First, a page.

When Cities Struggle, Workers Punished -- But Bondholders Spared
NEW YORK -- As cities across the nation struggle to balance their budgets, a chorus of experts has told investors to take cover. Economists, analysts and financiers have given speeches, released reports or made the television rounds arguing that cash-strapped municipalities will default on many billions of dollars in debt.
But local governments have other options, which often come first. They can lay off workers. They can skip pension contributions. They can close libraries. They can stop filling potholes.
Cities spend the vast majority of their financial resources on payroll and services. And as recent history has shown, local governments have the ability to slice these expenditures to the bone. While cuts may strain residents and imperil the local economy, a default often means a municipality will see its debt costs skyrocket, threatening funding for bridges, roads and other projects.
This political calculus pits the interests of residents against those of the owners of a municipality's bonds.
"It isn't that the government finance officers have a soft spot for bondholders," said James Spiotto, a veteran bankruptcy attorney and head of the bankruptcy practice at Chapman and Cutler, a Chicago law firm. "They have a soft spot for money at a cheap rate. They're just doing their cost-benefit analysis."
Despite fears, bond investors may actually be the best-protected of all a city's creditors. A bond default, experts say, is often more trouble than it's worth. It tarnishes a city's credit rating, making borrowing more expensive. It could even shut off a city's access to bond markets altogether.
"The penalty of default is severe," said David Kotok, chairman and chief investment officer of Cumberland Advisors, an asset management firm that specializes in state and local government bonds and oversees more than $1.5 billion. Without market access, Kotok said, a municipality often "can't get new financing for a school, or a fire hall, or a water utility."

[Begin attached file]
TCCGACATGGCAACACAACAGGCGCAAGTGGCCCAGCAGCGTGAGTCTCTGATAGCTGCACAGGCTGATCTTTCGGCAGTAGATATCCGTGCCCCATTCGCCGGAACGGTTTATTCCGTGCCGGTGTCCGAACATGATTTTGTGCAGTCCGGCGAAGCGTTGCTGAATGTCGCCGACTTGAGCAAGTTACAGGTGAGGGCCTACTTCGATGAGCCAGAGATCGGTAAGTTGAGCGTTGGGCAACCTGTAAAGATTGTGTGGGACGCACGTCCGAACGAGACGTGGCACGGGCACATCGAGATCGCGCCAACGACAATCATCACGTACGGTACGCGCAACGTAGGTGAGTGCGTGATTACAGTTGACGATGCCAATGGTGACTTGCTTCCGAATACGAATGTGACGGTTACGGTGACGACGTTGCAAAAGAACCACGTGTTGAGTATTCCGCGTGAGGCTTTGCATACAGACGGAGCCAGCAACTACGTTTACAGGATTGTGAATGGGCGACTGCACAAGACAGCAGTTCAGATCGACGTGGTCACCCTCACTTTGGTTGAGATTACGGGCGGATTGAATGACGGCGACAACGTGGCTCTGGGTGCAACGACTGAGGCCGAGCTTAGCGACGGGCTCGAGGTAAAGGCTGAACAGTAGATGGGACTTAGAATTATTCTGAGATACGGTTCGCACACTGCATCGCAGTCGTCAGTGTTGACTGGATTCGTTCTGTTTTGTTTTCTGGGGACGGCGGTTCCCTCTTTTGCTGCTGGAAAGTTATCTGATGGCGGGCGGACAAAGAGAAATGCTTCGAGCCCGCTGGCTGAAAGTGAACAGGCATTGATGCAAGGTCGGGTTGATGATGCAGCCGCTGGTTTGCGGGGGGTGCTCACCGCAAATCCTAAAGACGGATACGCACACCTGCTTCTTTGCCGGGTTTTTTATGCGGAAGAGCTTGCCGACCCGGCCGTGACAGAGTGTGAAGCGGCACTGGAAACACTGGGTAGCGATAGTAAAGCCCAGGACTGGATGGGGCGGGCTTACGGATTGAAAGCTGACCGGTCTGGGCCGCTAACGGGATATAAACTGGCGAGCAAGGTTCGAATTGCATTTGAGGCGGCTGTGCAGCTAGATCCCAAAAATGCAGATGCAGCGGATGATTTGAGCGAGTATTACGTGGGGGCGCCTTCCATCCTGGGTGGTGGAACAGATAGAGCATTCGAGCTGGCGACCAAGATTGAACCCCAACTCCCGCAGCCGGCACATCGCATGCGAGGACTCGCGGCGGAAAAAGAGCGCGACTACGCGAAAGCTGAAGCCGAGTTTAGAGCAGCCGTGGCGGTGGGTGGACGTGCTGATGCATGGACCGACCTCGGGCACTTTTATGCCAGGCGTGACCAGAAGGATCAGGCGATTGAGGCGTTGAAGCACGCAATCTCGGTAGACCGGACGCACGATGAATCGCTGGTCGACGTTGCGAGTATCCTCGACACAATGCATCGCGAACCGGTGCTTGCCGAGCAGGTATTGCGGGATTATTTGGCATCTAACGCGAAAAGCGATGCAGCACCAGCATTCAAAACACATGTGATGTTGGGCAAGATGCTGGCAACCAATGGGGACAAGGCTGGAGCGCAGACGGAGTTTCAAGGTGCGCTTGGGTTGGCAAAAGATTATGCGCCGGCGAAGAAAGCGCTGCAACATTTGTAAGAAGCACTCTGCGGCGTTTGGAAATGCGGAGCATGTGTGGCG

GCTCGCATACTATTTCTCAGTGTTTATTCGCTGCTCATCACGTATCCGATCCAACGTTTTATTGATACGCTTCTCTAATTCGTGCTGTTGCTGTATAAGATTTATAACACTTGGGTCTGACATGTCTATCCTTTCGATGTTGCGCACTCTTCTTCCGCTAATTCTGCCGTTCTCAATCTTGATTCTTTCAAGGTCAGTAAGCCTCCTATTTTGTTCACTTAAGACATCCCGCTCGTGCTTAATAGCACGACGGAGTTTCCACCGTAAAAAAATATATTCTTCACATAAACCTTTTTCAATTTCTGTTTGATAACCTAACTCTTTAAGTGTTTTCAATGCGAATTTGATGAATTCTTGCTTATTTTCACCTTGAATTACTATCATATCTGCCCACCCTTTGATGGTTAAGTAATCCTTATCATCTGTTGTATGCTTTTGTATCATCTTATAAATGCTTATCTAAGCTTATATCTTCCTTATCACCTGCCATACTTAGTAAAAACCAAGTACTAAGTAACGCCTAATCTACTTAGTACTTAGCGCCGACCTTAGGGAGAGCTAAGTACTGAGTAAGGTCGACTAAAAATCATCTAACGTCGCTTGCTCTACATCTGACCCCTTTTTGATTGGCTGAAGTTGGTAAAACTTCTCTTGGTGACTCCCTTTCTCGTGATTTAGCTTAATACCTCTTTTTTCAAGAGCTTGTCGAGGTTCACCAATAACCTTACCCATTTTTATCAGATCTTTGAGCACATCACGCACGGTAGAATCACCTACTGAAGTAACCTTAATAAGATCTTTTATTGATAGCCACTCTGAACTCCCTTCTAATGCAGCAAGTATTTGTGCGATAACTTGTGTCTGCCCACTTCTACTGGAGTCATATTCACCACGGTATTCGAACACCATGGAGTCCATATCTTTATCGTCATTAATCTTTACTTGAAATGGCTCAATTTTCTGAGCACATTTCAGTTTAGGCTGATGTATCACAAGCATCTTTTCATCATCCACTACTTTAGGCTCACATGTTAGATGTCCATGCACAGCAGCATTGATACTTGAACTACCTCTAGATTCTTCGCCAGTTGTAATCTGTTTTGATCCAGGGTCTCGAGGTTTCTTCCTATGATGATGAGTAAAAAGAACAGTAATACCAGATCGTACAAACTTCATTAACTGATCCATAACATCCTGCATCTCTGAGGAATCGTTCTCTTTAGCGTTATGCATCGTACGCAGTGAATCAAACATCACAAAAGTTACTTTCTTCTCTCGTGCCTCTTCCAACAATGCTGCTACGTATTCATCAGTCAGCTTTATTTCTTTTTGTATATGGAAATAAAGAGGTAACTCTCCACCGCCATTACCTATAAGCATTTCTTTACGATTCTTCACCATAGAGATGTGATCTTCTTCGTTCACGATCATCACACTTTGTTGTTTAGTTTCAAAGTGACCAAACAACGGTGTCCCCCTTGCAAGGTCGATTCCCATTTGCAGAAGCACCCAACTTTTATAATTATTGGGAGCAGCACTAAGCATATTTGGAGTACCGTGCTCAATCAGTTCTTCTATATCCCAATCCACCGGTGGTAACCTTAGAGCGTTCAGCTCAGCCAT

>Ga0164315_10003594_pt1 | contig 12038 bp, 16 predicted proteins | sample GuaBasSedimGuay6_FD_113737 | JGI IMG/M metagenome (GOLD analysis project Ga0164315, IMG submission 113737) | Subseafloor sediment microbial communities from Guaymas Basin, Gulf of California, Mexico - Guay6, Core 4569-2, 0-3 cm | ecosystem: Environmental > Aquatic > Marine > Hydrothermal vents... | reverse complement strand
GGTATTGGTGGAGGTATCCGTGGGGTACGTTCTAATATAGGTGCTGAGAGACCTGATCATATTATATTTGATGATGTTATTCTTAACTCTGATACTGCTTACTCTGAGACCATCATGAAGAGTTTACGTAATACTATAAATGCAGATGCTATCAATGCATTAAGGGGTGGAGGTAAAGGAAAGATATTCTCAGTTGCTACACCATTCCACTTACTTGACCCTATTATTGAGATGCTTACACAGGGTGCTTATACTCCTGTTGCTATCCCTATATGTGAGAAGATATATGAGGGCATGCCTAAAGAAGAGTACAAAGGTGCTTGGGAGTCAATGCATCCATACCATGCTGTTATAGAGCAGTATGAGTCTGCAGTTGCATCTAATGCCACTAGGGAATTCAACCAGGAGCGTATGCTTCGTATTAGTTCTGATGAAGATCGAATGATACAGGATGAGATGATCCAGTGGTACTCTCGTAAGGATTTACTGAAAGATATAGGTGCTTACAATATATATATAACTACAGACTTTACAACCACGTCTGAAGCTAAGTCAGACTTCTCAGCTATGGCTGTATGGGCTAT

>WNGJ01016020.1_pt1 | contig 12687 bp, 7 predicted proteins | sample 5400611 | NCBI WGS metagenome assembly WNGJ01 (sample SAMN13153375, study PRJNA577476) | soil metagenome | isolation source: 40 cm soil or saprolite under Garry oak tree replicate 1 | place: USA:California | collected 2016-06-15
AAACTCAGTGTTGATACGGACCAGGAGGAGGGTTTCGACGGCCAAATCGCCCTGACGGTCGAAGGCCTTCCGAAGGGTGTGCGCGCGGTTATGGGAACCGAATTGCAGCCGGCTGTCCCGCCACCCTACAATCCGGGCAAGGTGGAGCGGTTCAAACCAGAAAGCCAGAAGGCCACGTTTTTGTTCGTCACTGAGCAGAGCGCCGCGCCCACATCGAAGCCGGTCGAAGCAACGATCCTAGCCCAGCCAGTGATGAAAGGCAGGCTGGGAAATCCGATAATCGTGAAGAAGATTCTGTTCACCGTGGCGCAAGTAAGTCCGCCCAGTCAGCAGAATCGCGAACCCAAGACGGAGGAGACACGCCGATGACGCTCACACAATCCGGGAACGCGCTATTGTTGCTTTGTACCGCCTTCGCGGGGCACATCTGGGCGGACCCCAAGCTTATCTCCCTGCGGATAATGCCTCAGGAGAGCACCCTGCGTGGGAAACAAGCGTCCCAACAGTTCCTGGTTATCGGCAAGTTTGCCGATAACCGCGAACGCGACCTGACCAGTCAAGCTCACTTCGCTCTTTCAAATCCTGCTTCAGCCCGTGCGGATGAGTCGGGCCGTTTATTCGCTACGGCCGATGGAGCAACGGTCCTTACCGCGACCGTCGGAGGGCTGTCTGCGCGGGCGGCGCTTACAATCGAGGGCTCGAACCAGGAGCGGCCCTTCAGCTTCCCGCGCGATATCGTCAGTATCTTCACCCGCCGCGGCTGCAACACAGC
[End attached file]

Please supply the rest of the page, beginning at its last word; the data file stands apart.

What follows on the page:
Cities and states face difficult financial straits. As home values sink and consumers lose wealth, government revenue from property and sales taxes has fallen. With 9 percent of the workforce unemployed, the tax base is weakened further. In Vallejo, Calif., a city currently trying to exit bankruptcy, property tax collection has fallen by a third since its peak. In Newark, N.J., which recently laid off 13 percent of its police force, special tax collection, which includes revenue from hotel, payroll and parking taxes, has also dropped by a third since the financial crisis struck.
In a report last fall from the National League of Cities, finance officers estimated that city revenue for 2010 would be down 3.2 percent, the biggest drop in the 25-year history of the survey. Eighty-seven percent of those officers said their cities were worse off than in the previous year.
Given the grim climate, experts have predicted that municipalities will miss payments owed to investors. In September, analyst Meredith Whitney, who shot to fame after predicting Citigroup's 2008 dividend cut the previous year, said in a report that municipalities, contending with lower tax revenue and diminished aid from states, will default in large numbers, precipitating the next financial crisis. Whitney predicted "50 to 100 sizable defaults," worth "hundreds of billions of dollars" when she appeared on "60 Minutes" late last year. That would represent a significant portion of the roughly $2.9 trillion state and local government bond market.
Whitney's prediction has been sharply criticized, but she isn't the only one to voice such concerns. In November, analyst Christopher Whalen, managing director of Institutional Risk Analytics, said the state of California will default on its debt. In January, JPMorgan Chase chief executive Jamie Dimon said more municipalities will file for bankruptcy. This week, Roubini Global Economics, the consulting firm co-founded by economist Nouriel Roubini, predicted $100 billion of municipal defaults over the next five years.
"If you are an investor in municipals you should be very, very careful," Dimon said, according to Bloomberg News.
Investors have moved money from municipal bonds and yields have risen, signaling that those bonds are perceived as especially risky. Yields on 20-year state and local government debt broke 5.4 percent in January, the highest level since the dark days of late 2008, according to Federal Reserve data. The difference, or "spread," between those bonds and ultra-safe U.S. Treasury bonds was a full percentage point in January, the biggest gap since the worst of the financial crisis.